tion coefficient of the substrate. Using a known procedure

we can reduce the Takagi equations ?1? to a nonlinear equa-

tion of the Riccati type ?Taupin’s equation?11

d

dzRg?z,????i?gE?z??i???f?Rg?z,??

?i??gE?z?Rg

2?z,??

?3?

with the boundary condition Rg(z,?)?z?L?Rs(?). Equation

?3? underlies the algorithm for solving the problem posed.

Here Rg(z?0,?) is the amplitude reflection coefficient of

the inhomogeneous crystal under investigation.

3. ITERATIVE PROCEDURE FOR SOLVING THE INVERSE

PROBLEM

Letusconstructthefunction

Rk?U?(?)

?i?g?0

tion coefficient of a kinematic layer of thickness l and is a

solution of Eq. ?3? when the condition ??g?0 is satisfied.

Let Rgbe the reflection coefficient of an inhomogeneous

lei?zU(z) dz, which describes the amplitude reflec-

TECHNICAL PHYSICSVOLUME 44, NUMBER 3MARCH 1999

299 1063-7842/99/44(3)/4/$15.00© 1999 American Institute of Physics

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layer in the general case of dynamic diffraction. The proce-

dure for finding the function U(z) will be regarded as the

solution of the nonlinear functional equation

?Rg?U?????Rg?U????*?Ig???,

where the asterisk denotes the complex conjugate.

The function U(z) is the unknown parameter in this

equation. Let us define the operator A(U)V:

?4?

A?U?V??Rg?U??*?aRk?V??Rg?U??aRk?U??,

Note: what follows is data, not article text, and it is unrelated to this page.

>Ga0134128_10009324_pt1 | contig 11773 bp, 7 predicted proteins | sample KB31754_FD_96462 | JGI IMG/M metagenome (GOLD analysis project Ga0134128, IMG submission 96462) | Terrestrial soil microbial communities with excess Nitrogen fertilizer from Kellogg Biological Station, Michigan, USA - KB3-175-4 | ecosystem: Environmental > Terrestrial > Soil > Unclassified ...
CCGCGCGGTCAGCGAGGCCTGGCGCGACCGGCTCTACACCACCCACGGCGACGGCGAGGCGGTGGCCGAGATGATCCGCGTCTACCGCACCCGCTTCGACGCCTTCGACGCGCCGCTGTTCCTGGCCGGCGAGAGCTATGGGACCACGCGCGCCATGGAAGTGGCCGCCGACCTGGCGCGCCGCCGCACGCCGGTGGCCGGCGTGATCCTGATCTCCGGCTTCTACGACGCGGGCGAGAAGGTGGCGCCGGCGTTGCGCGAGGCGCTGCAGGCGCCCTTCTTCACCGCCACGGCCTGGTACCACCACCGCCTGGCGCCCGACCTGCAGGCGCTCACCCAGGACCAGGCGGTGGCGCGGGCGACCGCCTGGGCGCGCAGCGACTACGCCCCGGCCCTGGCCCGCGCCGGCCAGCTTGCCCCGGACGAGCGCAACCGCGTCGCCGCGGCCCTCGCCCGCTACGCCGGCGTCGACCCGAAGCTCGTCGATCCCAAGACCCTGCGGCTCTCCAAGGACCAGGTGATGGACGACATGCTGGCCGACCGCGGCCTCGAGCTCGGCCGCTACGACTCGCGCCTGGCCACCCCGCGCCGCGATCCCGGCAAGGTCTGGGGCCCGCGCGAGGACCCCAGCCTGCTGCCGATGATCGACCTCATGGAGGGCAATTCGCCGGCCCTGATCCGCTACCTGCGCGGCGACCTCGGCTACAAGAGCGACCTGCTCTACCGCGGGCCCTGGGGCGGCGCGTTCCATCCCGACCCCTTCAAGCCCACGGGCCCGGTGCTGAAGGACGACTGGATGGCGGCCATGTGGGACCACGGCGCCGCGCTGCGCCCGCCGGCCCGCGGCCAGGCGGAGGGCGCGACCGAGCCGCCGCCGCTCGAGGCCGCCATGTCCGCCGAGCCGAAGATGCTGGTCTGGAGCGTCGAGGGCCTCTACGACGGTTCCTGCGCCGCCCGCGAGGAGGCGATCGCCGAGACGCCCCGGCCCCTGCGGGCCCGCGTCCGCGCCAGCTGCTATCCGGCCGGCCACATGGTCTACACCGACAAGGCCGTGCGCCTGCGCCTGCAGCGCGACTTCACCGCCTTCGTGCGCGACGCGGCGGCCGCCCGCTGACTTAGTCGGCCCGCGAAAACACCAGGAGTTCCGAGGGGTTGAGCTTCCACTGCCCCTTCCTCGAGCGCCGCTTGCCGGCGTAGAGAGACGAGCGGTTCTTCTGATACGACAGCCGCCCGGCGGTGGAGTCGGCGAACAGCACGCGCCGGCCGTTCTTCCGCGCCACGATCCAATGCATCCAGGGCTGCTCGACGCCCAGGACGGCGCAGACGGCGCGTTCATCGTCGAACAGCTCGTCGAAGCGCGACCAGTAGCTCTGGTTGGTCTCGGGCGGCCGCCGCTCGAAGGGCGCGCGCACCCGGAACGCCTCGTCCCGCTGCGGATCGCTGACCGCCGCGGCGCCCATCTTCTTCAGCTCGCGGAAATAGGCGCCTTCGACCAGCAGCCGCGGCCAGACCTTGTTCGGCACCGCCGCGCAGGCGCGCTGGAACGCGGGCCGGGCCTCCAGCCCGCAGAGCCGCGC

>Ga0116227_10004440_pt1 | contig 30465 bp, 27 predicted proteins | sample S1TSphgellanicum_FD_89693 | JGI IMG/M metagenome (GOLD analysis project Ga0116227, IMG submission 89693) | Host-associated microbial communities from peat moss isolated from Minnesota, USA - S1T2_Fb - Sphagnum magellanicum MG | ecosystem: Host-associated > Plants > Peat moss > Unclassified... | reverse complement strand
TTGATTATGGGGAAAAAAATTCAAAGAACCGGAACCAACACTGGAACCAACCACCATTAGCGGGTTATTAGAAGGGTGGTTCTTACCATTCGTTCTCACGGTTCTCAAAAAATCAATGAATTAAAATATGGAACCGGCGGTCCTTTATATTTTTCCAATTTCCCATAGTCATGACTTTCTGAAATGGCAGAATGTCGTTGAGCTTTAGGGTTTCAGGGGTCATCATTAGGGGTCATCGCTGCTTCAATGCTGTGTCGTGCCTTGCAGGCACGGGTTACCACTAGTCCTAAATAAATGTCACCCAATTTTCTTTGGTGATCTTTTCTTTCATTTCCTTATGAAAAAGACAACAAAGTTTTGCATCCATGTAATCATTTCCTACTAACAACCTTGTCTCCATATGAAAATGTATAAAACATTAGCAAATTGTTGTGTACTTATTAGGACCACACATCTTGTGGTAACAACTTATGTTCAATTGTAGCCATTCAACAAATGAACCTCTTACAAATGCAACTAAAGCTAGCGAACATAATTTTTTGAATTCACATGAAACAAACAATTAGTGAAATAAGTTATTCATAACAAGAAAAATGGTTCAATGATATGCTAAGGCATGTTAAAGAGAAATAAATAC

where a is a parameter.

Equation ?4? can then be written in the following form:

?5?

A?U?U?Ig???,

whose solution is also the solution of the inverse problem of

x-ray diffraction in an irregular crystalline layer. The follow-

ing iterative method is proposed for solving the functional

equation ?6?:

?6?

A?U?n?1??U?n??Ig???.

Hence we have

U?n?1??z??A?1?U?n??Ig???

or

U?n?1??z??U?n??z??

1

2?ai?g

??

??

Ig?Ig?U?n??

Ig?U?n??

Rg?U?n??e?i?zd?.

?7?

The iteration formula ?7? is the basic relation for solving

the inverse problem of dynamic diffraction in a one-

dimensionally distorted crystal.

4. CALCULATION OF THE STATIC DEBYE–WALLER

FACTOR AND THE STRAIN PROFILE

From the relation ?7? we can find the iterative solution

for the static Debye–Waller factor and the strain profile of

the structure under investigation. To this end, we perform

Fourier transformation in ?7? and express the solution in

terms of Ig(?), Rg?U(n)?, and Rk?U(n)?. For the static

Debye–Waller factor we obtain

B?n?1??z???

?aIg?U?n????Rk?U?n???e?i?zd??.

1

2??g?

????Ig?Ig?U?n???Rg?U?n??/

?8?

The lattice strain profile is found from the iteration for-

mula

f?n?1??z??

d

dzF?n?1??z?

?Re?i?

dU?n?1??z?

dz ?U?n?1???,

?9?

where the derivative has the form

dU?n?1??z?

dz

?

?1

2??g?

????Rk?U?n??

??Ig?Ig?U?n???Rg?U?n??/

?aIg?U?n????e?i?zd?.

?10?

The use of a model of a crystal without defects, for

which B(0)?1, as the initial approximation for calculations

based on Eq. ?8? is proposed. Strictly speaking, Eqs. ?8? and

?9? are approximate, since the angular integration interval

?? is bounded. Because of this constraint the Fourier trans-

formation cannot be considered rigorous. This, in turn,

causes the calculated profiles to have an oscillatory charac-

ter. All this affects the convergence of the iterative proce-

dure. Improvement of the convergence is possible if regular-

ization methods are employed.

5. REGULARIZATION PROCEDURES

The iterative algorithm can be regularized using the con-

volution of the solutions sought for ?8? and ?9? with Gauss’s

function

?B?z????

?f?z????

?xexp???z?x?2

?xexp???z?x?2

??B?x? dx,

??f?x? dx.

?11?

?12?

The values of the coefficients ? in ?11? and ?12? were

adjusted so as to smooth the oscillatory behavior of B(z) and